Sparta: Definition, Greece and the Peloponnesian War – HISTORY

Sparta was a warrior society in ancient Greece that reached the height of its power after defeating rival city-state Athens in the Peloponnesian War (431-404 BC). Spartan culture focused on loyalty to the state and military service. Spartan children entered a rigorous state-sponsored program of education, military training, and socialization. Known as Agoge, the system emphasized duty, discipline, and endurance. Although Spartan women were not active in the military, they were educated and enjoyed more status and freedom than other Greek women.

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spartan life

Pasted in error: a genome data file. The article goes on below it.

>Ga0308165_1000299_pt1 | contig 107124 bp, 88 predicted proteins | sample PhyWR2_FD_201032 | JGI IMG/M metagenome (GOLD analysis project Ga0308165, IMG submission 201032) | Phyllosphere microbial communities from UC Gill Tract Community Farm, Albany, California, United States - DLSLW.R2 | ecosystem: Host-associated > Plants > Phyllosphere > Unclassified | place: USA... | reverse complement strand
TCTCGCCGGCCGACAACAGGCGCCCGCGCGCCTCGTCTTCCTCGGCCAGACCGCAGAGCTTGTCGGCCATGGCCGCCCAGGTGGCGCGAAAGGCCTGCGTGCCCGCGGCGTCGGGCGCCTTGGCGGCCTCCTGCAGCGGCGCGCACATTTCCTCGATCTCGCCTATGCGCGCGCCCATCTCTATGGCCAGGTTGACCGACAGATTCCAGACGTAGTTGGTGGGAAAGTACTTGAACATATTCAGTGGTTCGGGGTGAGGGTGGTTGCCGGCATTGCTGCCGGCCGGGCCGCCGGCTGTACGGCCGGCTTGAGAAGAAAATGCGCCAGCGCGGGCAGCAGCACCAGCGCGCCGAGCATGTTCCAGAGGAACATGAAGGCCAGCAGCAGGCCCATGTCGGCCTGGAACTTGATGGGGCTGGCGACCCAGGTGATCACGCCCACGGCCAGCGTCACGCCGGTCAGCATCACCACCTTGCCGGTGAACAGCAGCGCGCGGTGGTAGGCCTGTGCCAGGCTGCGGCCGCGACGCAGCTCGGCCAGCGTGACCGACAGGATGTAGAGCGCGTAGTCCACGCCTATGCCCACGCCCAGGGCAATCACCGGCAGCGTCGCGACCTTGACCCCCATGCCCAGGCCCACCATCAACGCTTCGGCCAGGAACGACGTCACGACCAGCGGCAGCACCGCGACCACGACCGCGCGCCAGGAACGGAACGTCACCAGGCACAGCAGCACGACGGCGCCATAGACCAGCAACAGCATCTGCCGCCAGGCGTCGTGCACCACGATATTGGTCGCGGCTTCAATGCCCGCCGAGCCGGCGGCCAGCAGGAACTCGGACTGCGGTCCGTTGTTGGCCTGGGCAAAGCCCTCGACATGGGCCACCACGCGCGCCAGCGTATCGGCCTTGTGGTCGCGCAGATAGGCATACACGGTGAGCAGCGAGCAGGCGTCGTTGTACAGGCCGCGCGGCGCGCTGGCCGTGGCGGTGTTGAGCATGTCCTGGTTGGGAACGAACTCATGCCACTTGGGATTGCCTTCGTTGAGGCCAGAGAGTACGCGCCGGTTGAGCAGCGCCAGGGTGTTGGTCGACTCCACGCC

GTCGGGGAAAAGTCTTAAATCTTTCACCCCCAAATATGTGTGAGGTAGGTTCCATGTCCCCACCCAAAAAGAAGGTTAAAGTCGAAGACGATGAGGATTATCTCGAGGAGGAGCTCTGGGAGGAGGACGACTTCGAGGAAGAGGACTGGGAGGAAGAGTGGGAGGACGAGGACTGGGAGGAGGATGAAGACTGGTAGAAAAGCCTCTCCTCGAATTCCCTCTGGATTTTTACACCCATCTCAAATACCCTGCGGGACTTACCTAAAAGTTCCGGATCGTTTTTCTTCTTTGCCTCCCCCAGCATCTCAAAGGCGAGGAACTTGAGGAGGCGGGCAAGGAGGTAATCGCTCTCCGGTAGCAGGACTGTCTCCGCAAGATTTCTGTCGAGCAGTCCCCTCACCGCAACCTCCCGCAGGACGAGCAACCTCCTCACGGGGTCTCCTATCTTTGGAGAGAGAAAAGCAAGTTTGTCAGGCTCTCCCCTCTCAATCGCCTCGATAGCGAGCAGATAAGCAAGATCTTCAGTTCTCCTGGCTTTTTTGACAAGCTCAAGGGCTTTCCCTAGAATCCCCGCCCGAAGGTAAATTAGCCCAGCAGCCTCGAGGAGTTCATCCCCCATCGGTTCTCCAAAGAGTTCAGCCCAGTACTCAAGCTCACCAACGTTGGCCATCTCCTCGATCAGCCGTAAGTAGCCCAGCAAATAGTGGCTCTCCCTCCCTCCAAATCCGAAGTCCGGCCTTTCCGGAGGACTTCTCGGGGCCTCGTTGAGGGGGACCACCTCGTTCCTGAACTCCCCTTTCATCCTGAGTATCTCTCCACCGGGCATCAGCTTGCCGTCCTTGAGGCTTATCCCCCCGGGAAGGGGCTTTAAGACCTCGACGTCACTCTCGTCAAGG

Sparta, also known as Lacedaemon, was an ancient Greek city-state located primarily in a region of southern Greece called Laconia. The population of Sparta consisted of three main groups: the Spartans, or Spartians, who were full citizens; the helots, or serfs/slaves; and the periecos, who were neither slaves nor citizens. The Perioeci, whose name means “inhabitants of the surrounding area”, worked as artisans and merchants, making weapons for the Spartans.